BBC presenter Jeremy Paxman has been in Hartlepool to learn more about the town’s role in the First World War for a major new television series.
The Newsnight and University Challenge star spent two days on the Headland researching and filming for A History of Britain During World War One, which will be shown on BBC 1 early next year.
His focus was the infamous bombardment of the Hartlepools by the German Navy just after eight o’clock on the morning of December 16, 1914.
A total of 119 civilians across Hartlepool and West Hartlepool were killed and more than 400 were wounded as 1,150 shells rained down.
The Headland’s Heugh Gun Battery returned fire, damaging some of the attacking ships, in what was the only battle to be fought on British soil during the First World War.
Eight of the Battery’s soldiers were killed in the naval attack, including Theo Jones, of the 18th Durham Light Infantry, who was from West Hartlepool and was the first British soldier to be killed on home soil in the Great War.
Hartlepool Borough Council’s museums service, the Headland History Group and the Heugh Gun Battery Museum worked together to help in making the programme after they were approached by the BBC.
As well as finding local people who could be interviewed and tracing documents and artefacts from the bombardment, they also helped the TV production team to scout filming locations and did extensive research which Jeremy then used in his script.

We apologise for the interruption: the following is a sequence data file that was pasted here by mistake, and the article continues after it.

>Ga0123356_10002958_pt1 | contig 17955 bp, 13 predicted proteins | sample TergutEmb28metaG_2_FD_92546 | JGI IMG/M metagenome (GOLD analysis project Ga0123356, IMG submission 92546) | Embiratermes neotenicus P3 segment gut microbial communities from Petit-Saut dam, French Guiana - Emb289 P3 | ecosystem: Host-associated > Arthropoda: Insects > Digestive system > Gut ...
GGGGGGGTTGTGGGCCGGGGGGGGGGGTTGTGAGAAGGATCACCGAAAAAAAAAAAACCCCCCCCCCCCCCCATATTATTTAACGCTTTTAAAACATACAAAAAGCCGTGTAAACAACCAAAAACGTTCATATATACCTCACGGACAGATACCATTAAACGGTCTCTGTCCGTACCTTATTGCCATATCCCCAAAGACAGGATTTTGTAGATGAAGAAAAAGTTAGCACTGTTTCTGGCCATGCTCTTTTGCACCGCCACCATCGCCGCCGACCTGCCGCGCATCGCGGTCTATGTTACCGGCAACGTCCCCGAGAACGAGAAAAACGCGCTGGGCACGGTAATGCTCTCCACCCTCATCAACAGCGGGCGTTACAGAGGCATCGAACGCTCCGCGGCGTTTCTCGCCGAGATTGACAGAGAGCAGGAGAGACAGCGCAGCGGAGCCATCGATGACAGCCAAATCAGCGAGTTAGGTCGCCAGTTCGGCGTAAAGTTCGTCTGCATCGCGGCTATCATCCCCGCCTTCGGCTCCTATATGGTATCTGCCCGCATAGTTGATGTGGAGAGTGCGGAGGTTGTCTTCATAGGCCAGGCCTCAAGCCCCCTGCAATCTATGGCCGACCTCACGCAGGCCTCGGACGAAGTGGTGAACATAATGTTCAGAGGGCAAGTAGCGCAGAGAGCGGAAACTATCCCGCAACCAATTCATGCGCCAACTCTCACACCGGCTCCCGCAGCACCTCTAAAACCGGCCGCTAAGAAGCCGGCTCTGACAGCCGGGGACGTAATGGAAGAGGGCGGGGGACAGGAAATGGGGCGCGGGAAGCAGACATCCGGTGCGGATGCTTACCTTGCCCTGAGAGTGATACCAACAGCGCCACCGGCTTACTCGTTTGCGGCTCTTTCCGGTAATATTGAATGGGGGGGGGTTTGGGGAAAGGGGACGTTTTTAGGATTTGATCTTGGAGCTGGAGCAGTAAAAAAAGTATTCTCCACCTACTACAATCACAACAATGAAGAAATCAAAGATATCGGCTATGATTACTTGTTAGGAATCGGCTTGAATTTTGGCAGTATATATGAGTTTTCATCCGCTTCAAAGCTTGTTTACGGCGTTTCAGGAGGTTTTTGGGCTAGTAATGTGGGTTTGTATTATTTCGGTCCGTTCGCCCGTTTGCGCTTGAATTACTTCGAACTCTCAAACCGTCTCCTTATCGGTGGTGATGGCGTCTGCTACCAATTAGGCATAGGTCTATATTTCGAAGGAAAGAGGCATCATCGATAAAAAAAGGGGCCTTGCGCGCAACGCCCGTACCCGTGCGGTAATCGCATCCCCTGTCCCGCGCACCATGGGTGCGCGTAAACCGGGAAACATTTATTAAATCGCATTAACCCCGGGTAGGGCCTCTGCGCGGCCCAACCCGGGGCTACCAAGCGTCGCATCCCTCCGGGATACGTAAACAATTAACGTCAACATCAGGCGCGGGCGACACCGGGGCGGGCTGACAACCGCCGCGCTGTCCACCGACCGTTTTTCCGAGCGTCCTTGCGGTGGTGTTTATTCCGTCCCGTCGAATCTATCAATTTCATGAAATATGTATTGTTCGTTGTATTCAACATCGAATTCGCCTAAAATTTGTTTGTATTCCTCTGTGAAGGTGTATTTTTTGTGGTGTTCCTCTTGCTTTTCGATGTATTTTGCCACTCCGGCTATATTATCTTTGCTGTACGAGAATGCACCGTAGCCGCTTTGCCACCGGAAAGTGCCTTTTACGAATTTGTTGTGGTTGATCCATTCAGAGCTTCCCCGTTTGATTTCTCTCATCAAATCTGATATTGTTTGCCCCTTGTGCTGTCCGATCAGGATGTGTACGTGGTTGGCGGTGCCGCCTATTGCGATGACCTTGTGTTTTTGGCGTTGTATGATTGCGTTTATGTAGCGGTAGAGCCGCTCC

The BBC filmed in a number of locations including South Crescent, Regent Street, Cliff Terrace, Moor Terrace and in the Heugh Gun Battery Museum.
Filming also took place at the site next to the Gun Battery Museum where Theo Jones is commemorated by a plaque.
Paxman also interviewed Myra Docherty of the Headland History Group.
Myra is a descendant of the Dixon family whose children were killed in the raid, her grandmother’s leg was blown off in the attack, but she survived.
The filming took place on the exact spot where the children were hit.
To introduce his filming, Paxman was able to use the famous bombardment clock which is in the Museum of Hartlepool.
It came from a house in Collingwood Road, which was hit by parts of one of the exploding shells and its hands are forever frozen in time at three minutes past eight.
Mark Simmons, the council’s museums manager, said: “It was a pleasure to work with Jeremy, the BBC and the local volunteers.
“The programme-making would not have gone so smoothly without all our organisations working together – something which we will continue to do as the centenary of the First World War approaches.”
David Geen, of the Headland History Group, added: “We are all looking forward to seeing the first episode, especially as it will bring the story of the town’s major role in the terrible events of late 1914 to a wider audience.”